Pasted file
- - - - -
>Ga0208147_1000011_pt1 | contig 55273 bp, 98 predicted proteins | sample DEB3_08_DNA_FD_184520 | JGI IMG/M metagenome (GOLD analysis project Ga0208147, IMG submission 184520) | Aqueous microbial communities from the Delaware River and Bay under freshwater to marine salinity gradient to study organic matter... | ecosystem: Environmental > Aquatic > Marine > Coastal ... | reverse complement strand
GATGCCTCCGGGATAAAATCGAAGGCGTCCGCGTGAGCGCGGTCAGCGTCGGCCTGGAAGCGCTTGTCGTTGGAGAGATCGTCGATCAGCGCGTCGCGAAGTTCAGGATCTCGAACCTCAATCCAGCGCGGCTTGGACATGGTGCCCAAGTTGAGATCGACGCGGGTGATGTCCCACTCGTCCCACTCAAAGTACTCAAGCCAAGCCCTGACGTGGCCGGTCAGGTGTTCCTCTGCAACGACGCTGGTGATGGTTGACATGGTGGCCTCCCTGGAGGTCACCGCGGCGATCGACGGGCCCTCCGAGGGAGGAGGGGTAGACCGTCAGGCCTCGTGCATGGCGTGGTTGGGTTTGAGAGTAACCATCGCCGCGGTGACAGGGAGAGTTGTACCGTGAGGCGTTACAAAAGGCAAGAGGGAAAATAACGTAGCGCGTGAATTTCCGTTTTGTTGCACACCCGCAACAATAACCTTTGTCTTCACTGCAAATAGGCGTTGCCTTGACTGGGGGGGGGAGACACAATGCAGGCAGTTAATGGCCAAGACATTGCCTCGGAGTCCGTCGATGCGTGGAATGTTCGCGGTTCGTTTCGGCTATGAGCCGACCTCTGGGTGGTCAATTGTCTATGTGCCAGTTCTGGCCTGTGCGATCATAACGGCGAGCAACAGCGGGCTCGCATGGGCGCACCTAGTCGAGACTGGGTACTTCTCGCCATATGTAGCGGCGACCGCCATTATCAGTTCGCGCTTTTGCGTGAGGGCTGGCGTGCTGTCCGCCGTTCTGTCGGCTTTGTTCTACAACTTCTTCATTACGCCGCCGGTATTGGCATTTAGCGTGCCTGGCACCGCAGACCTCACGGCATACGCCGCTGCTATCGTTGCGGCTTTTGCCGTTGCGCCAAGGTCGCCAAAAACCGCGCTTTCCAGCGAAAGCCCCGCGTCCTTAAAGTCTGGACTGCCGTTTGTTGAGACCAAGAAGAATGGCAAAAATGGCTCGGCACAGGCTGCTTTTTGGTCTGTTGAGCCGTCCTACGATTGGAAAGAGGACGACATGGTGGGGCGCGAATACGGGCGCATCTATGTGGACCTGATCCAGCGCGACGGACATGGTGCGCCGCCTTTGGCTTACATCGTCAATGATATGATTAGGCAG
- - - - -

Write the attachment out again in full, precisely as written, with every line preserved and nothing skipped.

>Ga0208147_1000011_pt1 | contig 55273 bp, 98 predicted proteins | sample DEB3_08_DNA_FD_184520 | JGI IMG/M metagenome (GOLD analysis project Ga0208147, IMG submission 184520) | Aqueous microbial communities from the Delaware River and Bay under freshwater to marine salinity gradient to study organic matter... | ecosystem: Environmental > Aquatic > Marine > Coastal ... | reverse complement strand
GATGCCTCCGGGATAAAATCGAAGGCGTCCGCGTGAGCGCGGTCAGCGTCGGCCTGGAAGCGCTTGTCGTTGGAGAGATCGTCGATCAGCGCGTCGCGAAGTTCAGGATCTCGAACCTCAATCCAGCGCGGCTTGGACATGGTGCCCAAGTTGAGATCGACGCGGGTGATGTCCCACTCGTCCCACTCAAAGTACTCAAGCCAAGCCCTGACGTGGCCGGTCAGGTGTTCCTCTGCAACGACGCTGGTGATGGTTGACATGGTGGCCTCCCTGGAGGTCACCGCGGCGATCGACGGGCCCTCCGAGGGAGGAGGGGTAGACCGTCAGGCCTCGTGCATGGCGTGGTTGGGTTTGAGAGTAACCATCGCCGCGGTGACAGGGAGAGTTGTACCGTGAGGCGTTACAAAAGGCAAGAGGGAAAATAACGTAGCGCGTGAATTTCCGTTTTGTTGCACACCCGCAACAATAACCTTTGTCTTCACTGCAAATAGGCGTTGCCTTGACTGGGGGGGGGAGACACAATGCAGGCAGTTAATGGCCAAGACATTGCCTCGGAGTCCGTCGATGCGTGGAATGTTCGCGGTTCGTTTCGGCTATGAGCCGACCTCTGGGTGGTCAATTGTCTATGTGCCAGTTCTGGCCTGTGCGATCATAACGGCGAGCAACAGCGGGCTCGCATGGGCGCACCTAGTCGAGACTGGGTACTTCTCGCCATATGTAGCGGCGACCGCCATTATCAGTTCGCGCTTTTGCGTGAGGGCTGGCGTGCTGTCCGCCGTTCTGTCGGCTTTGTTCTACAACTTCTTCATTACGCCGCCGGTATTGGCATTTAGCGTGCCTGGCACCGCAGACCTCACGGCATACGCCGCTGCTATCGTTGCGGCTTTTGCCGTTGCGCCAAGGTCGCCAAAAACCGCGCTTTCCAGCGAAAGCCCCGCGTCCTTAAAGTCTGGACTGCCGTTTGTTGAGACCAAGAAGAATGGCAAAAATGGCTCGGCACAGGCTGCTTTTTGGTCTGTTGAGCCGTCCTACGATTGGAAAGAGGACGACATGGTGGGGCGCGAATACGGGCGCATCTATGTGGACCTGATCCAGCGCGACGGACATGGTGCGCCGCCTTTGGCTTACATCGTCAATGATATGATTAGGCAG